Mat lajak, youngsters who race and do stunts on modified bicycles known as basikal lajak or mosquito bikes, used to be prevalent in Johor. Now, they’re a danger to themselves and other road users in many parts of the country. Parents, say stakeholders, must be more responsible for their children’s behaviour.
A SPECIAL taskforce should be set up to look at the root cause of mat lajak and ways to tackle it.
National Road Safety Council member Tan Sri Lee Lam Thye said this should be done immediately because the social ill has claimed lives.
Lee, who’s also the Malaysia Crime Prevention Foundation senior vice-chairman, said the taskforce should be chaired by Deputy Prime Minister Datuk Seri Dr Wan Azizah Wan Ismail, who is also the Women, Family and Community Development Minister.
And it should comprise all relevant authorities including the Education Ministry.
The taskforce, he said, could look at existing laws and propose relevant amendments or new regulations for a holistic solution.
“The mat lajak are everywhere and if we don’t address the issue seriously, things will only get worse.
“I was in Cheras when my driver nearly rammed into mat lajak who came speeding out of nowhere. These kids are too young to know the traffic rules so parents must take full responsibility.”
Although enforcement agencies have monitored the mat lajak closely and many awareness campaigns have been carried out, the problem is still prevalent due to the support given by some parents and their lackadaisical attitude, Lee added.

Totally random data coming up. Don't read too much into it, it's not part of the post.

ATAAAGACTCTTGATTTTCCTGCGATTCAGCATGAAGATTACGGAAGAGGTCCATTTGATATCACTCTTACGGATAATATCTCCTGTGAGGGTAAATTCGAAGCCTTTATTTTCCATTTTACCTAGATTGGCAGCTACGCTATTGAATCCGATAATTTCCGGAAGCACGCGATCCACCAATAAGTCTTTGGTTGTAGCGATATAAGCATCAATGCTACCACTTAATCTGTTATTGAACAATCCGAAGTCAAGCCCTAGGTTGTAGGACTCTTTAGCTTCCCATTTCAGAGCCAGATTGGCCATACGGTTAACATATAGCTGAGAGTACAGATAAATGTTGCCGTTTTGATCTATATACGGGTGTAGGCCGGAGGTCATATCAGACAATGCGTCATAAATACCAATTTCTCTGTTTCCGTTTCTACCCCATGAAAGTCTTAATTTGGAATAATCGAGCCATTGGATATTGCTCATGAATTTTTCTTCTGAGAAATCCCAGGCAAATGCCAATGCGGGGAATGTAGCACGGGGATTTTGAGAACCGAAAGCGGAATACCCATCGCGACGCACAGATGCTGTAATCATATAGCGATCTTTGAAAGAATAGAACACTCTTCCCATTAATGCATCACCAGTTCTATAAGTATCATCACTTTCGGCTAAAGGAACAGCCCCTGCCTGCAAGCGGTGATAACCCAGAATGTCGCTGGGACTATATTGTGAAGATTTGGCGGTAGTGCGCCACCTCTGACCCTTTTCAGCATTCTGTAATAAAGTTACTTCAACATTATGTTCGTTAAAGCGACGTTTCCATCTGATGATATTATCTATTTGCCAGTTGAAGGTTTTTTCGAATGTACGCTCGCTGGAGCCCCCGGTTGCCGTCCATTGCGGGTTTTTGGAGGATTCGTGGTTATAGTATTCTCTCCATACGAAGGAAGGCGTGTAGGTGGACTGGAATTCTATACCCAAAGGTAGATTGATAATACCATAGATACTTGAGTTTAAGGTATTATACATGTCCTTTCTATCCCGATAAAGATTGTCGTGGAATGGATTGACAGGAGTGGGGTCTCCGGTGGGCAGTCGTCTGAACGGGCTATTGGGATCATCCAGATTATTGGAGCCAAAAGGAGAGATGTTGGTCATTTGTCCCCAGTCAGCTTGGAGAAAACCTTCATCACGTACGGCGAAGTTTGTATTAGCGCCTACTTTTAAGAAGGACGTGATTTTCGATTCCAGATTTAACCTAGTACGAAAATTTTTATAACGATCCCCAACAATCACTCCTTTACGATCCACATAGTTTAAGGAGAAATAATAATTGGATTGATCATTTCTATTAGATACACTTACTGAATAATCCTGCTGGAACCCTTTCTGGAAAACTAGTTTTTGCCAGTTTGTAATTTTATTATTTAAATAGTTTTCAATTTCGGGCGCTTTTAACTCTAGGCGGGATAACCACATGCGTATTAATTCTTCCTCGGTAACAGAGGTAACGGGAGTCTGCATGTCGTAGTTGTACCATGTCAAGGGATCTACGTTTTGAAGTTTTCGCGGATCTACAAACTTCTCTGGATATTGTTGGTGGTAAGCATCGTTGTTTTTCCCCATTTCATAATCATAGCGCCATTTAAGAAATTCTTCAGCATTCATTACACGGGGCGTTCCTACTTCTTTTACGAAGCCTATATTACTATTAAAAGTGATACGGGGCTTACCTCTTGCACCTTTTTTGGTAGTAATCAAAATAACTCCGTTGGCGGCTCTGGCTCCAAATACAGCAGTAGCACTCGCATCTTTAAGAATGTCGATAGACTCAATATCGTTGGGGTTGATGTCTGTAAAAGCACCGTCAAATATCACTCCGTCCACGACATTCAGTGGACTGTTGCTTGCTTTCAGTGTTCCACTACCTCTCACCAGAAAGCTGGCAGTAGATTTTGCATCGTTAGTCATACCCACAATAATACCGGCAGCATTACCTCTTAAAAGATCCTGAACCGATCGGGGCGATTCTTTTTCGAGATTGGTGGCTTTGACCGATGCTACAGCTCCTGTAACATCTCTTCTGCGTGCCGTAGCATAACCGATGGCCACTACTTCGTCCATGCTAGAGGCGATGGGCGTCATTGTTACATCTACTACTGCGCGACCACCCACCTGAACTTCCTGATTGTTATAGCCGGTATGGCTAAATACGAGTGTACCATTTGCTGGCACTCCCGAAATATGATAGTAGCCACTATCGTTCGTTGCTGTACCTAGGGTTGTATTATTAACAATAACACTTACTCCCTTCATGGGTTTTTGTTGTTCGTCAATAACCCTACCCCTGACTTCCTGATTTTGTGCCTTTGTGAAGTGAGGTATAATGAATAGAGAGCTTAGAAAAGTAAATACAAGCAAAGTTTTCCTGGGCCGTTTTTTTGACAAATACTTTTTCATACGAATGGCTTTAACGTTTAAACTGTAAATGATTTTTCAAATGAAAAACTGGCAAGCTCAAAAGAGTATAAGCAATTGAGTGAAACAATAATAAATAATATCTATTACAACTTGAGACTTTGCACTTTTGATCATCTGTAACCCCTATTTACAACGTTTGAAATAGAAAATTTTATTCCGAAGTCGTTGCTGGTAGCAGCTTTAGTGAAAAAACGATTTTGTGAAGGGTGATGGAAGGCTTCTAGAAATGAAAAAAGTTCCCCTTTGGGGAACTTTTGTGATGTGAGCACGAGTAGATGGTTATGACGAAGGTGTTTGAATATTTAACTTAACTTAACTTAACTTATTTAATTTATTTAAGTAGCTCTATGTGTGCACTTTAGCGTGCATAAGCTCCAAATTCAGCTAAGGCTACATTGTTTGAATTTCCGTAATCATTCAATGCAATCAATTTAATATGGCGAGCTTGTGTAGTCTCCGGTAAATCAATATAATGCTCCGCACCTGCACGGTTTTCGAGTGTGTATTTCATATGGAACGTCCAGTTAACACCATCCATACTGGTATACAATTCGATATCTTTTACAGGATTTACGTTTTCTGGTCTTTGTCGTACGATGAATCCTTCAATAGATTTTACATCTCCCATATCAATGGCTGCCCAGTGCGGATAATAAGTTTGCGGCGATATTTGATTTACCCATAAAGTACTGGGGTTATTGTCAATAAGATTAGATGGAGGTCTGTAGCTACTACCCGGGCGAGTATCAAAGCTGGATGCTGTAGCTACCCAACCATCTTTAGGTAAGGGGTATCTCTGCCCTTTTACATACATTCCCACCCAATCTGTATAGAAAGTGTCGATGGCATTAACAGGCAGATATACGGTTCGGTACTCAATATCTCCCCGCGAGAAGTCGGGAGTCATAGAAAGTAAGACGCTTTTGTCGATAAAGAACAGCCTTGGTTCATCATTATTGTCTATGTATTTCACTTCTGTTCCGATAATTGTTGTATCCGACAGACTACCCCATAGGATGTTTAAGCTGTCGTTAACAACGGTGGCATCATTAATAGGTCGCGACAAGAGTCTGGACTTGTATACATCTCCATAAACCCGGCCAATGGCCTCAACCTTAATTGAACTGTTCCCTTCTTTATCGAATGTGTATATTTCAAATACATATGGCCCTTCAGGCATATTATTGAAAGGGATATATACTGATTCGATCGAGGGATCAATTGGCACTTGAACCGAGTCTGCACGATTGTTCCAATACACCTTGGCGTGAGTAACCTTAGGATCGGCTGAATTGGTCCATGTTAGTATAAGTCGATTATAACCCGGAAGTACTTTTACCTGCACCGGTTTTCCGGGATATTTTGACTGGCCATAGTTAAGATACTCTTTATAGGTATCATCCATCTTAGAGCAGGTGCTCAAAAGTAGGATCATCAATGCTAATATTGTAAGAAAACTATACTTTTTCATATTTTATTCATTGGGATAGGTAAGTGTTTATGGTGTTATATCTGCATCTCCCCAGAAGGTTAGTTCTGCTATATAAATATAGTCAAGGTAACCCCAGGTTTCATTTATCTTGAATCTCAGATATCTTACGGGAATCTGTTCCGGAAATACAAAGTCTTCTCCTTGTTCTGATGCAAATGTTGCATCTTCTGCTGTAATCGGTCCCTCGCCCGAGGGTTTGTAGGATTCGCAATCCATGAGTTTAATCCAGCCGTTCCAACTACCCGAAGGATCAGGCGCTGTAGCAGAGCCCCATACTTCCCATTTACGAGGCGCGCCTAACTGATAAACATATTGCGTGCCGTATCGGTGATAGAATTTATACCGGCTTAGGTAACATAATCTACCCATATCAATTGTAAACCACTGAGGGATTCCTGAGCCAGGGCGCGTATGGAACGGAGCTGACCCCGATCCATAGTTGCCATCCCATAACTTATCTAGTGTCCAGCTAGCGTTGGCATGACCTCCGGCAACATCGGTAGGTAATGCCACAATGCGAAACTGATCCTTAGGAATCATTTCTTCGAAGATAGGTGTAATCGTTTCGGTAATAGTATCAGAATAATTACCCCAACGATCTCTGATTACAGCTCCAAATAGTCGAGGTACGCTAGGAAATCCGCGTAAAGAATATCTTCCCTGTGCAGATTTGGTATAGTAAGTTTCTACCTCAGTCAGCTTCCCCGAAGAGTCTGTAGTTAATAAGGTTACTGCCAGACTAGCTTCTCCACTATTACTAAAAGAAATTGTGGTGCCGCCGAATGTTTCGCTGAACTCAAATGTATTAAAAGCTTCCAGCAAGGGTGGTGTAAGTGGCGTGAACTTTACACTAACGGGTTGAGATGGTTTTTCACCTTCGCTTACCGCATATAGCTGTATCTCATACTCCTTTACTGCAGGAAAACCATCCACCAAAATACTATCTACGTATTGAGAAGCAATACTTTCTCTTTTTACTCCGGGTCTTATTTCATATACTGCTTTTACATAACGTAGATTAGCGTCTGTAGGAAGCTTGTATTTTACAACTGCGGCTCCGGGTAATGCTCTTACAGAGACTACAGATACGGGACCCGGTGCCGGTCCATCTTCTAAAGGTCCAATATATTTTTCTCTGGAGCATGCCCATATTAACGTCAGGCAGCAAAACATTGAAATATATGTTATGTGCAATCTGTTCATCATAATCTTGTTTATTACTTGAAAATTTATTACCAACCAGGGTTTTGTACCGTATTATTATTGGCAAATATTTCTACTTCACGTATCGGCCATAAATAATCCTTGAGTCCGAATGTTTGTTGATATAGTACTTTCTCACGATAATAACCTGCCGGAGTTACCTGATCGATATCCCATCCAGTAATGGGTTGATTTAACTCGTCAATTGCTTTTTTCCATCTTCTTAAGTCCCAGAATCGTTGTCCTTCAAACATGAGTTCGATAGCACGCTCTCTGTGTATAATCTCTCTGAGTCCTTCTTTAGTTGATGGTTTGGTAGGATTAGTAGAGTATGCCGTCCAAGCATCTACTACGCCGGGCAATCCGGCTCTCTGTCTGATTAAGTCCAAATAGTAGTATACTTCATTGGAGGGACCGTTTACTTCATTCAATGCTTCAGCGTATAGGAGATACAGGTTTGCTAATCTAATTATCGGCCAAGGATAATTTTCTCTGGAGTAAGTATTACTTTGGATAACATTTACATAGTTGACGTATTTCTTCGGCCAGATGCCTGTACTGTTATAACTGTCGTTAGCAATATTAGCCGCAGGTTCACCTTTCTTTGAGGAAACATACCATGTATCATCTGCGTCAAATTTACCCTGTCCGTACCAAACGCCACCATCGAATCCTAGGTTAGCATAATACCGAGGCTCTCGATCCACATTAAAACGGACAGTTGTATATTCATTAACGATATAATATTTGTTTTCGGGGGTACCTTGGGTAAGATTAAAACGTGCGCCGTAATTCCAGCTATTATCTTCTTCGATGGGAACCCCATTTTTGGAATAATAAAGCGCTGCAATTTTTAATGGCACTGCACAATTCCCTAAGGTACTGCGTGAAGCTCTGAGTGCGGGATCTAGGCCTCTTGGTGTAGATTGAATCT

Universiti Sains Malaysia criminologist and psychologist Assoc Prof Dr Geshina Ayu Mat Saat said causing mischief and public nuisance is a crime in the Penal Code but a police report needs to be made before an investigation is conducted.
Existing laws like the Child Act 2001, Road Traffic Rules 1959 and Road Transport Act 1987 must be enforced and not just used as a warning, she said.
Parents can’t claim ignorance of the law.
“Children are the responsibility of their parents or guardians.
“So by extension, they’re partially responsible for the delinquent actions of their kids, ” she said, adding that developed countries adopt the approach of instilling accountability and responsibility within the family unit and neighbourhood.
Aggressive campaigns in schools and neighbourhoods, rewarding whistleblowers, creating safe neighbourhoods, carrying out swift legal action instead of delaying justice and taking away reasons to be involved in the delinquent acts, are ways to address the menace once and for all, said Dr Geshina.
Young and reckless
Malaysian Mental Health Association president Datuk Dr Andrew Mohanraj said the desire for recognition and attention, and thrill-seeking behaviour, are part of growing up.
But if such action endangers themselves or society, and if the children intentionally ignore safety requirements and openly violate social norms, it may indicate something more sinister, he said.